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An early morning trip to the north is not easy for a southerner like me. I decided to stay for a few hours at Gran Prix Econotel which is in Victory Liner Cubao’s compound just to make sure that I won’t be late for the 2:30 am call time. I didn’t’ get a good sleep because I could hear the noise outside. I still managed to ‘wake up’ an hour and a half before the call time, though.
I checked out at exactly 2:00 am and had breakfast before meeting up with Ayla and Eira – Travel Factor’s trip coordinators. We also met fellow bloggers, RJ and Marj, and we just clicked right away.
Our bus promptly left at 3:00 am and arrived at Capas, Tarlac by 5:30 am – 30 minutes ahead of schedule. Shortly after, we were handed waivers and the 31 participants were divided into 7 groups.
I shared the 4×4 with newfound friends, Mia, and Chee from Malaysia. I got a bit disappointed that we got a closed 4×4, but this turned out to be an advantage by the end of our trek.
The 4×4 ride was not as bumpy as I thought. I imagined I would be screaming like a 5-year old girl, or that my pancreas would fall off somewhere between Capas and the jump-off point. LOL Sadly (or fortunately?) none of that happened. Our driver was really good. He knows the terrain like the back of his hand.
It was still dusky at 6:30 am.
After kilometers of lahar, occasionally passing by puddles of mud, we stopped in one area where we could take some pictures. Finally, we could see some greenery.
Satisfied after taking some shots, our guide, Kuya Mario, suggested that we head off to the jump off point. Again, off we went in our 4×4 passing by more pleasant scenery. This time, there’s more greenery and interesting lahar formations. I tell you, it’s not easy capturing the landscape while being jostled inside the 4×4, but I’m glad I managed to get some good shots.
‘Time space warp, ngayon din!’ #Shaider
Some aetas still live here, but according to Kuya Mario, they would go up the mountain during the rainy season.
The ride took another hour before we reached the jump off point.
It was surprisingly cold, but I liked it because I didn’t sweat as much. The trek was not as hard as I expected. It was tiring, yes, but not that difficult. And that’s coming from someone who only counts going up the 700+ steps of Mt. Tapyas in Coron and the 500+ steps to Mt. Caglago in Caramoan as her ‘hiking’ experience.
After almost an hour trekking…this is just the beginning.
Almost 20 minutes after, we reached the ‘stop over’ where we can have our toilet break and breather. I munched on my energy bar and gulped as much water as I can. As soon as I saw other people arriving, I got up and we continued with the trek. Anyway, it was only 20 minutes away according to the sign. Senior citizen? Haha
We crossed several streams and rocky tracks before we reached the paved steps going to the crater. I was panting a bit since we’re already in an ascending part, but did not complain about it – a far cry from my old self who cursed Bangkok Skytrain’s flight of stairs.
We were one of the few groups who first arrived at the crater so we had ample time to take pictures and enjoy the place before the crowd came. We also went down closer to the lake, but the cold became unbearable so we didn’t stay long.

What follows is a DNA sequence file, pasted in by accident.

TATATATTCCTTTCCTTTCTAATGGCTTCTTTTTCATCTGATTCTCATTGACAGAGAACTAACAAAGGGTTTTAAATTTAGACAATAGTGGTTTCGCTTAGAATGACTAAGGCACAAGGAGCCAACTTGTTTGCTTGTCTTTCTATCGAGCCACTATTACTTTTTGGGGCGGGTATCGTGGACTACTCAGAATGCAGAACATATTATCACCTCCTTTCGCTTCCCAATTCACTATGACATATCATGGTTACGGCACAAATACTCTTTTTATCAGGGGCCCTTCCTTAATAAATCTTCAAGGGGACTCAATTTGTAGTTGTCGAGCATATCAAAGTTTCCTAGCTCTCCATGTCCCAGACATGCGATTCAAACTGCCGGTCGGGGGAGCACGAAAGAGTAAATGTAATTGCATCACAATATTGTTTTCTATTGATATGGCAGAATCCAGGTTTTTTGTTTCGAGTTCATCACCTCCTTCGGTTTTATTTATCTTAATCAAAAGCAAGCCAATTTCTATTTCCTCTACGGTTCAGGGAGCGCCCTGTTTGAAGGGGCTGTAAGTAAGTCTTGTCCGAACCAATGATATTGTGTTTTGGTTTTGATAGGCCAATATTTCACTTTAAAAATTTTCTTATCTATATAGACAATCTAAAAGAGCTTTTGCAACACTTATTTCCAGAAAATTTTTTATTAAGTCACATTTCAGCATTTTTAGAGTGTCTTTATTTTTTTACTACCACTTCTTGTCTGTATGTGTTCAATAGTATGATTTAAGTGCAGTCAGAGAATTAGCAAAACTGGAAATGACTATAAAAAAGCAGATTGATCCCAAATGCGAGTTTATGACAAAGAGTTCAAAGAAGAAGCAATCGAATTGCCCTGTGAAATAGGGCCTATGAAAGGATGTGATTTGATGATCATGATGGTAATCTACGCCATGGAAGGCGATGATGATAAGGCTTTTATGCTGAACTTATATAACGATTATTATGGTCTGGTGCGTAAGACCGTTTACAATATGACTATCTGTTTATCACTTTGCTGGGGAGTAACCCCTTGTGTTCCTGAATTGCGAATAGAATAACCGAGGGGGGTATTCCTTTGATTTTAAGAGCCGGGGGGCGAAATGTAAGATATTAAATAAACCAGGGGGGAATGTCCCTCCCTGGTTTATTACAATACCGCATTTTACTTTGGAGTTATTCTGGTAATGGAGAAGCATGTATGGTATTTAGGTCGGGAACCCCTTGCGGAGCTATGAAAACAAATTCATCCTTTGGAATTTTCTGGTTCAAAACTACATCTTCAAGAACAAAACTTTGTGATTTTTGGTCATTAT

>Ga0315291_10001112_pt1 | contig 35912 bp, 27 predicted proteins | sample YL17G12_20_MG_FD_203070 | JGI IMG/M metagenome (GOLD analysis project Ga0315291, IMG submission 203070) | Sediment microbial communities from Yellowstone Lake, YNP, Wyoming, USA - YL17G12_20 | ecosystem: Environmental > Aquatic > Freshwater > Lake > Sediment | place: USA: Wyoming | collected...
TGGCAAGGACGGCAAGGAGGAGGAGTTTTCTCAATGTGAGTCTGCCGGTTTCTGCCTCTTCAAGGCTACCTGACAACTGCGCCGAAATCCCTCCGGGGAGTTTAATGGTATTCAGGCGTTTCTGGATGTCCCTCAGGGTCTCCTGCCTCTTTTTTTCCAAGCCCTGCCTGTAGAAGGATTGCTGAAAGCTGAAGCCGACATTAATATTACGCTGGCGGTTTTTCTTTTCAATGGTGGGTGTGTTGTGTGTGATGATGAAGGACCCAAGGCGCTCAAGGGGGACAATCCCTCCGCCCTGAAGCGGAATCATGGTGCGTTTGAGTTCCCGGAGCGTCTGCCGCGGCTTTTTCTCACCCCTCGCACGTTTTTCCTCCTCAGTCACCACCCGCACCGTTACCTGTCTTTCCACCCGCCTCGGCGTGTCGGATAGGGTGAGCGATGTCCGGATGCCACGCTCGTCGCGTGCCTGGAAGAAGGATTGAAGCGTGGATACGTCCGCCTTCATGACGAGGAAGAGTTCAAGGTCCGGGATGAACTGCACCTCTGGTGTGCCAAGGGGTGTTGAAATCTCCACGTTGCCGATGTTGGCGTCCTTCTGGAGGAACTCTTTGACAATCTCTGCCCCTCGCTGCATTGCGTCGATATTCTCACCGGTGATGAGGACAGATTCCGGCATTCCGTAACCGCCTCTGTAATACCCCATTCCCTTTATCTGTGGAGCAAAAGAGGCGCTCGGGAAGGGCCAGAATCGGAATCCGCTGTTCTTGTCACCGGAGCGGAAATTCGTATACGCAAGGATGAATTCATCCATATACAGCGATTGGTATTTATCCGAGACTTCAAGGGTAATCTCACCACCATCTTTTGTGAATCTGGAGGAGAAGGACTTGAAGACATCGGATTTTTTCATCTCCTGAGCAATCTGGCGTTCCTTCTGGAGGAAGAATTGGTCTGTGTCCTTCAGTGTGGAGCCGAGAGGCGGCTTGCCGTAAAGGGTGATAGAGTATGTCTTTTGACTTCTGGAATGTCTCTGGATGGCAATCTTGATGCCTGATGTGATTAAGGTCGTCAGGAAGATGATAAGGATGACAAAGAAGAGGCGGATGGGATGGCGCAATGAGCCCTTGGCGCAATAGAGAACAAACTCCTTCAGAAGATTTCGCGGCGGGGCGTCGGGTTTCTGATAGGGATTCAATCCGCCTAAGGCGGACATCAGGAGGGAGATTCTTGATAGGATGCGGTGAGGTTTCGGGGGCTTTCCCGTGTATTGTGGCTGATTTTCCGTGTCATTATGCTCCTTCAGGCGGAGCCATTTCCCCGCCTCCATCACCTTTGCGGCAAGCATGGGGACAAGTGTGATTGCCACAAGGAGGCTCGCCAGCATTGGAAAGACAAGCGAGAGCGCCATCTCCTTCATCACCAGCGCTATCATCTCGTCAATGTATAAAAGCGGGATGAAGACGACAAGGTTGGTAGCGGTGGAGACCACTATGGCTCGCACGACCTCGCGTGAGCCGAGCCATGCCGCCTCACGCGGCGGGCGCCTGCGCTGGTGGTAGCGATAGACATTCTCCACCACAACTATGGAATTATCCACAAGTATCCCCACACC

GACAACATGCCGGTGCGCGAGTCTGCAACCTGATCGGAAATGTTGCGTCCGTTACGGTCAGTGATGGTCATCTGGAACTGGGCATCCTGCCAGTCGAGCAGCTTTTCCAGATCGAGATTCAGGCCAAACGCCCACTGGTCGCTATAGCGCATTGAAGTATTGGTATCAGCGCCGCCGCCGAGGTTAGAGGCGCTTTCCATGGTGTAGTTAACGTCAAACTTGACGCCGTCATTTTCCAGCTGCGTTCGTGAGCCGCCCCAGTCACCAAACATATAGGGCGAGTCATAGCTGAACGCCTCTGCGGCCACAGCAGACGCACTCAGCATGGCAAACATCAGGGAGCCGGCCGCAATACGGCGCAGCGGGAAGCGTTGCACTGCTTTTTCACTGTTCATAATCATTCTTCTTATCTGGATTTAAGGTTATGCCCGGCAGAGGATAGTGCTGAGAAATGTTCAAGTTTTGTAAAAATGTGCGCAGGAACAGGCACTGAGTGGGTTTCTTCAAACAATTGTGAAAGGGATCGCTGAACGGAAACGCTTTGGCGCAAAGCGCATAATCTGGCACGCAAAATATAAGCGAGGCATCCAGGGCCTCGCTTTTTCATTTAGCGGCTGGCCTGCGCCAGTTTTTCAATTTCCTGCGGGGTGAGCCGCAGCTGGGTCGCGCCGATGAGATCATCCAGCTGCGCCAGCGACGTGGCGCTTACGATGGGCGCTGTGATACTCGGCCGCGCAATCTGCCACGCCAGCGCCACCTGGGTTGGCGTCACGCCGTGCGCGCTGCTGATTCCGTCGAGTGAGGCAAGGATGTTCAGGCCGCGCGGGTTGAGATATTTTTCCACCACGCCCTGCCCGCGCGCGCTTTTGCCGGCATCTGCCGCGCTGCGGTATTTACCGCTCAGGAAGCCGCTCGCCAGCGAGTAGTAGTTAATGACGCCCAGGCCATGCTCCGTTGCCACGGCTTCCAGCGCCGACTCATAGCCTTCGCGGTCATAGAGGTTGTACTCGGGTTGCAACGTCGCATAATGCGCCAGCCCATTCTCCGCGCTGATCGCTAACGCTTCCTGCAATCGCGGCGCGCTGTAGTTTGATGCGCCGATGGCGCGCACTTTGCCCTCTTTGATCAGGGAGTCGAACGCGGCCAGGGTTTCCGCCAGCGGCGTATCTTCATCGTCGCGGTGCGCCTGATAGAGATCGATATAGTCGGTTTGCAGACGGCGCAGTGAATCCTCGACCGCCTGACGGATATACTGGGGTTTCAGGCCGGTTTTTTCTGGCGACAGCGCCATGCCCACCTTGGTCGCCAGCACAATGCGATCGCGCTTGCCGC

I dragged my weary body back to the pavilions. Social skills went out the window as I scrambled to find a spot where I could lie down. I needed a catnap; never mind if the stones were a bit jagged.
Everyone were already eating lunch when I woke up, so I brought out my idea of packed lunch – canned sausage and rice. hahaha
Still beautiful despite the gloomy weather
To be honest, it was a bit disappointing that the sun didn’t show up. We had thick clouds and the water was dark – almost grayish.
If I were still a neophyte traveler, I would have thrown a hissy fit because the lake didn’t have that picture perfect blue-green water and clear skies that I saw in other blogs. But that’s nature for you, ladies and gentlemen. It won’t conform to your standards of beauty. Either you go on bitching about it or see it in a different perspective. After all, you can’t do anything about it, can you?
Since swimming was not allowed – and even if it was, I doubt if anyone can withstand the cold temperature – and boating was not offered either, there was nothing much to do, so we were there for only a couple of hours then the group decided it was time to go back.
Again, we were one of the first groups to descend (yung totoo, nagmamadali ba kami?) Naturally, the trek going back was definitely easier.
It also started drizzling past halfway our trek. Thankfully, we were already close where our 4×4 was parked when the downpour started. I was finally able to appreciate that we got a closed 4×4 because we weren’t drenched in the rain.
I initially wanted to be chosen for this trip just so I could cross something off from my bucket list but got so much more. I made new friends, and more importantly, I learned that trekking tests your patience. I was also reminded that most of the time, you have to tread rough roads, endure the heat or cold to see and experience something beautiful.
For someone who’s sedentary, I was expecting to go home with severe body ache, or bruised limbs, or with a sprained ankle, but no, I didn’t suffer even a single blister. 🙂 That’s what I love most about traveling — I go in with self-doubt but always come out with a boosted self-esteem.
A lot of things didn’t end up as I expected, but without a doubt, I enjoyed this trek so it definitely won’t be my last. 🙂